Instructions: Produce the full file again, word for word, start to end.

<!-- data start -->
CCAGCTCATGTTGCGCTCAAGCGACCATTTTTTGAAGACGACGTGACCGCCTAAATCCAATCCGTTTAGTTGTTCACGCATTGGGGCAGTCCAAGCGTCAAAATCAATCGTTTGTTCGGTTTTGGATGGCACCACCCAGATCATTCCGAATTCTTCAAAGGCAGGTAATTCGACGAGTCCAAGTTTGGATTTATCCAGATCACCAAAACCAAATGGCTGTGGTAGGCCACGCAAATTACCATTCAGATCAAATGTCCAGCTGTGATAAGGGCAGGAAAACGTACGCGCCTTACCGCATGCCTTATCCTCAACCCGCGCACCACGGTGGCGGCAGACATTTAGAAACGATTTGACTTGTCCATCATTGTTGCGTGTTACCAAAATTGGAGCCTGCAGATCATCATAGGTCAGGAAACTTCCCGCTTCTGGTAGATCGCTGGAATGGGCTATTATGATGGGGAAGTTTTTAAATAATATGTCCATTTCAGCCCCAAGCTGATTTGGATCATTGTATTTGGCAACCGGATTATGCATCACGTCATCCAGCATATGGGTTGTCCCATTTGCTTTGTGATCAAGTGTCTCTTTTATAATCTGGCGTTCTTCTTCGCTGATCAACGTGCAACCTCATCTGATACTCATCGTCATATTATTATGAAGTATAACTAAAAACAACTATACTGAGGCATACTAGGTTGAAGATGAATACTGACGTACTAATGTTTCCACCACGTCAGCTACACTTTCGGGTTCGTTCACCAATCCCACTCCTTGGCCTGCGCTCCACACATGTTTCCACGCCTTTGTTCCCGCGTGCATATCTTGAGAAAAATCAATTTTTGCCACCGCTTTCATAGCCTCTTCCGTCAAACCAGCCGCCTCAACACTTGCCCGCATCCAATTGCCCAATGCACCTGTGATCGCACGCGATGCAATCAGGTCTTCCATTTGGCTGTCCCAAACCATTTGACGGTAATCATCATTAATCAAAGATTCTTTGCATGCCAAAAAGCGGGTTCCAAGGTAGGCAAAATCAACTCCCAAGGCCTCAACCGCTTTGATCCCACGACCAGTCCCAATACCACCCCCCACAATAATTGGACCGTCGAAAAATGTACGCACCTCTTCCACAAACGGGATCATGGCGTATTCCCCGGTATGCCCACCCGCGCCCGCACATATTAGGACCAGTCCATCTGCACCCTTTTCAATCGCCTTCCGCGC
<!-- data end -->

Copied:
CCAGCTCATGTTGCGCTCAAGCGACCATTTTTTGAAGACGACGTGACCGCCTAAATCCAATCCGTTTAGTTGTTCACGCATTGGGGCAGTCCAAGCGTCAAAATCAATCGTTTGTTCGGTTTTGGATGGCACCACCCAGATCATTCCGAATTCTTCAAAGGCAGGTAATTCGACGAGTCCAAGTTTGGATTTATCCAGATCACCAAAACCAAATGGCTGTGGTAGGCCACGCAAATTACCATTCAGATCAAATGTCCAGCTGTGATAAGGGCAGGAAAACGTACGCGCCTTACCGCATGCCTTATCCTCAACCCGCGCACCACGGTGGCGGCAGACATTTAGAAACGATTTGACTTGTCCATCATTGTTGCGTGTTACCAAAATTGGAGCCTGCAGATCATCATAGGTCAGGAAACTTCCCGCTTCTGGTAGATCGCTGGAATGGGCTATTATGATGGGGAAGTTTTTAAATAATATGTCCATTTCAGCCCCAAGCTGATTTGGATCATTGTATTTGGCAACCGGATTATGCATCACGTCATCCAGCATATGGGTTGTCCCATTTGCTTTGTGATCAAGTGTCTCTTTTATAATCTGGCGTTCTTCTTCGCTGATCAACGTGCAACCTCATCTGATACTCATCGTCATATTATTATGAAGTATAACTAAAAACAACTATACTGAGGCATACTAGGTTGAAGATGAATACTGACGTACTAATGTTTCCACCACGTCAGCTACACTTTCGGGTTCGTTCACCAATCCCACTCCTTGGCCTGCGCTCCACACATGTTTCCACGCCTTTGTTCCCGCGTGCATATCTTGAGAAAAATCAATTTTTGCCACCGCTTTCATAGCCTCTTCCGTCAAACCAGCCGCCTCAACACTTGCCCGCATCCAATTGCCCAATGCACCTGTGATCGCACGCGATGCAATCAGGTCTTCCATTTGGCTGTCCCAAACCATTTGACGGTAATCATCATTAATCAAAGATTCTTTGCATGCCAAAAAGCGGGTTCCAAGGTAGGCAAAATCAACTCCCAAGGCCTCAACCGCTTTGATCCCACGACCAGTCCCAATACCACCCCCCACAATAATTGGACCGTCGAAAAATGTACGCACCTCTTCCACAAACGGGATCATGGCGTATTCCCCGGTATGCCCACCCGCGCCCGCACATATTAGGACCAGTCCATCTGCACCCTTTTCAATCGCCTTCCGCGC